The second type of advice deals with periodization.  I just dont have the bandwidth, time or schedule to take that on.  Or maybe Im just a slacker?  Who knows.  Bottom line, I want to be fit enough all the time to do anything I get the opportunity to do.  I need a workout that is easy to remember and accomplishes this.

One other thing I see on most of the sites Ive come across is a focus on heart rate based training.  This is GREAT advice for mortals!  I was amazed how inconsistent my running pace was.  Ive run most of my life and thought I had a pretty decent feel for how I run.  Turns out I was wrong.  The focus of the workouts below all rely on a lot of low intensity training to build endurance.  It is pretty cool.  You finish these longer runs feeling like you really did some work but its sustained effort, not agonizing effort.  THere are a lot of concepts that factor in to the run plan such as lactate threshold and VO2 max and such but Ive fount that the one thing you have to do is figure out your max heart rate with a running test (arm chair formulas are VERY inaccurate).  Basically, with heart rate monitor strapped on, warm up, burn a lap on the track, recover, burn another, recover, burn another.  Each one as fast as you can.  You will reach a heart rate you cant get past.    Simple. 

Get your resting heart rate some morning, remember how old you are and go to this page to calculate your heart rate zones.  You will see there are choices.  Heart rate zones are apparently an inexact science no matter how authoritative the book or web guru is...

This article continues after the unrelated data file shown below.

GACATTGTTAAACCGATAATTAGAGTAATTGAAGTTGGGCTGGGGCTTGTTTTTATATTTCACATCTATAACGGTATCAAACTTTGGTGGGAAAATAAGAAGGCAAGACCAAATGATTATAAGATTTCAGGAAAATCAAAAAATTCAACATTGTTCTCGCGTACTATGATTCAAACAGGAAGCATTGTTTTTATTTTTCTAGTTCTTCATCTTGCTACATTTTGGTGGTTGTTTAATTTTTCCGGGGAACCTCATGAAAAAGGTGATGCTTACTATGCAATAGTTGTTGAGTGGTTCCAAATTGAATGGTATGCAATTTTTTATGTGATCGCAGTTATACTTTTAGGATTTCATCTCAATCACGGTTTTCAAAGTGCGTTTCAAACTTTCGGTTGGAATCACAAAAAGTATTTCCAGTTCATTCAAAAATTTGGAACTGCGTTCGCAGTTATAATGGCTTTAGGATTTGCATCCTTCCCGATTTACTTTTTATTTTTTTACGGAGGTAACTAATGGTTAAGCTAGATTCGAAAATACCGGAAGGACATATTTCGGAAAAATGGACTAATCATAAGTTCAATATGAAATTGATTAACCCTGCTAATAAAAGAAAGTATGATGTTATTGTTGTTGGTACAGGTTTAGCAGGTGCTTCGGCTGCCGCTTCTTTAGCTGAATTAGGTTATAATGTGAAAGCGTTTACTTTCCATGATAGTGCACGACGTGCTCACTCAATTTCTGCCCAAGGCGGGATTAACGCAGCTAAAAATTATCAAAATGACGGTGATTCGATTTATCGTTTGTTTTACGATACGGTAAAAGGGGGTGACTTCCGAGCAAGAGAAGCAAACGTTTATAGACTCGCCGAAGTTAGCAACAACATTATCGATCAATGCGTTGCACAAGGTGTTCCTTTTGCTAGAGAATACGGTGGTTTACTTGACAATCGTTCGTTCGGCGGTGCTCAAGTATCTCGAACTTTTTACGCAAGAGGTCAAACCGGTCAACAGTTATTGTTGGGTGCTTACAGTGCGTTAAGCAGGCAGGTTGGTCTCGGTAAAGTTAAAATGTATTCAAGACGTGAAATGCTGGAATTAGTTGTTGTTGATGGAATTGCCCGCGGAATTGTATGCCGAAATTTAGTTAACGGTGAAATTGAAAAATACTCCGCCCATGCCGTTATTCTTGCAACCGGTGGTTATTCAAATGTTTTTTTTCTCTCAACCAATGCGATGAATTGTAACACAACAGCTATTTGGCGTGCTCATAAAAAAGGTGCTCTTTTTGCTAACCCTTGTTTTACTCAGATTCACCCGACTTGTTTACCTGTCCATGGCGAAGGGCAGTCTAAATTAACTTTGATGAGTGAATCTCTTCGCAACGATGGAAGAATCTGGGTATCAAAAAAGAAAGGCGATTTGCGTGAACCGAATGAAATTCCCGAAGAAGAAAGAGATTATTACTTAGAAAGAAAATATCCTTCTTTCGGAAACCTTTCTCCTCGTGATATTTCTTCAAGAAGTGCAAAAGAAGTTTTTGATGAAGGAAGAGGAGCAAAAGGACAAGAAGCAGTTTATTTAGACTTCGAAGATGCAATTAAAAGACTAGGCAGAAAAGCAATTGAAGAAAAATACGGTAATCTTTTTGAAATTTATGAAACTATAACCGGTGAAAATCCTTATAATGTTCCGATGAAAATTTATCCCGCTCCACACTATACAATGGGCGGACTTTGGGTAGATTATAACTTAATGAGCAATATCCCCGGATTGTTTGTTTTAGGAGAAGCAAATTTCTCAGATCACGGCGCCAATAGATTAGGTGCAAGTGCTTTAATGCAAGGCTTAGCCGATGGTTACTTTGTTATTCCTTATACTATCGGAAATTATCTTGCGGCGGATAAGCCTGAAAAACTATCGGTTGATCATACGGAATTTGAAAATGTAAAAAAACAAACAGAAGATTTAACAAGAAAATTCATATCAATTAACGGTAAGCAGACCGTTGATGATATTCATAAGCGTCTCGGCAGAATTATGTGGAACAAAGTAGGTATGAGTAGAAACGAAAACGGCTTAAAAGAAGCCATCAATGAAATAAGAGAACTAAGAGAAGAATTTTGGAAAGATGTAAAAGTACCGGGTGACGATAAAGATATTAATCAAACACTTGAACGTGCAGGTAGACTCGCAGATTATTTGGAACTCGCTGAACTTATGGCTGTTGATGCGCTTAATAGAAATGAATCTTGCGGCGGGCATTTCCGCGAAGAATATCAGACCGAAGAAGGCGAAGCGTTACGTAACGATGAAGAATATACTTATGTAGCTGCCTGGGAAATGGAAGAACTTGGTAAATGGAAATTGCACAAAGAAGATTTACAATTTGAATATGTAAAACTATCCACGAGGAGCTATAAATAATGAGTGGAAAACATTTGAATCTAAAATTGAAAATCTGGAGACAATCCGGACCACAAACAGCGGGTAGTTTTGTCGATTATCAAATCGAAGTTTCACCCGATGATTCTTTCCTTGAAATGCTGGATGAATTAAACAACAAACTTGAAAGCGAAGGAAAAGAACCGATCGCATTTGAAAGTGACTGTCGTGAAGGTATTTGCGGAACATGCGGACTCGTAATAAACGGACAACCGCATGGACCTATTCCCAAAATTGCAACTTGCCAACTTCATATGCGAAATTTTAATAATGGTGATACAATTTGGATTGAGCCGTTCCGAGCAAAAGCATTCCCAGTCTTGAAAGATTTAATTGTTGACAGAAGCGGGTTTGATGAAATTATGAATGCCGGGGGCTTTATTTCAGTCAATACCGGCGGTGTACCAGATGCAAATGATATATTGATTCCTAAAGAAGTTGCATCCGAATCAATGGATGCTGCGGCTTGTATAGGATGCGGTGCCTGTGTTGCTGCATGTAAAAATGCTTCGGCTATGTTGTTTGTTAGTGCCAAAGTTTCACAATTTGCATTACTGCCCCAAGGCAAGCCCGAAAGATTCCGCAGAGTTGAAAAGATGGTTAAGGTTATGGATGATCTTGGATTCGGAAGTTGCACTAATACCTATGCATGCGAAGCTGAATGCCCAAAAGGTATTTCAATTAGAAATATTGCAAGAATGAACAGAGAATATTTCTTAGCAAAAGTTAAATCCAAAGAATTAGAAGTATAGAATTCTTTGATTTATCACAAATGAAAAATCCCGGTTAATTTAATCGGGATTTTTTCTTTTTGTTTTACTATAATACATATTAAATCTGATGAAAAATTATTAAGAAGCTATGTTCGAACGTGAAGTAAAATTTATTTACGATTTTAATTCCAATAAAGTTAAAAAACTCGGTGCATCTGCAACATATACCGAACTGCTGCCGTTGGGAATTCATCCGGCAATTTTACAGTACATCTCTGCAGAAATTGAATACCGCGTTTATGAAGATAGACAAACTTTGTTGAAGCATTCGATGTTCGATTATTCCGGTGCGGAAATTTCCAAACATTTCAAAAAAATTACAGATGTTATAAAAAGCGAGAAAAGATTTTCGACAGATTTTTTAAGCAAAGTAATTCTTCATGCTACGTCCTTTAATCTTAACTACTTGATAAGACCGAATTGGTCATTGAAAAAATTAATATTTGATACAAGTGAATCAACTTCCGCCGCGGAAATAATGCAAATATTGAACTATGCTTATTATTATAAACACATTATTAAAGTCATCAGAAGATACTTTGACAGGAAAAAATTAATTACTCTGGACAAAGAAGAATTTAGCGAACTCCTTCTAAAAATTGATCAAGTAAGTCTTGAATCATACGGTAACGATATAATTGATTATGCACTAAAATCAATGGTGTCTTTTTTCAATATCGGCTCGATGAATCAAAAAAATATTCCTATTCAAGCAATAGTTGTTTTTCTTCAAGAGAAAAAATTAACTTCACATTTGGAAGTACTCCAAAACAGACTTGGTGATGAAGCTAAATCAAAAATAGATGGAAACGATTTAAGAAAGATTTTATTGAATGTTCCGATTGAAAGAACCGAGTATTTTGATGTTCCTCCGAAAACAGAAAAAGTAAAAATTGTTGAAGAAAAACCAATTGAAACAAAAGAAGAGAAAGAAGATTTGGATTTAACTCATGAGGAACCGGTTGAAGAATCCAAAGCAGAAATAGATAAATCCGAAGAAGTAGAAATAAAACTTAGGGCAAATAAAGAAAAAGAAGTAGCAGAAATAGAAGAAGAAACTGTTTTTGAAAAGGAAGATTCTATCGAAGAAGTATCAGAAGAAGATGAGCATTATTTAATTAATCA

Next, try your workout within the appropriate heart rate zone and kind of see how it "feels".  Sounds weird but this blog,  Endurance Training In Progress has a good explanation.  I used it to determine which version of heart rate zones were right for me.  It was totally not where I thought it would be but it "feels" right.

Next, the workouts.

First, one from SLC Sherpa which I really like as a general guide and rarely follow anywhere near perfectly.  However, it has the structure I need. I have modified it some from the original.
  1. Easy: 60-90 min @ zone 2
  2. Hard: Intervals (4-6 min x 4-8 sets OR 100 ft vert x 4-6 sets) @ zone 5
  3. Easy: 60-90 min @ zone 2
  4. Hard: Threshold 2-4x20 min @ zone 4 with 10 min recoveries
  5. Easy: 60-90 min @ zone 2
  6. Long: 1.5 to double race vert/time (minimum 90 min) @ zone 1
  7. Rest
Second, one from SLC Samurai (I guess SLC guys like skimo blogging more than others???) is another good workout.

  1. Monday - rest
  2. Tuesday - 1-2 hrs, intensity (intervals or lactate threshold ie zone 4 or 5)
  3. Wednesday - 1-2 hrs, endurance/recovery (zone 2)
  4. Thursday - 1-2 hrs, intensity (intervals or lactate threshold ie zone 4 or 5)
  5. Friday - rest or endurance/recovery (zone 2)
  6. Saturday/Sunday - 8 hrs mixed endurance and intensity or race
There you go, the two best plans Ive seen for the everyman/woman.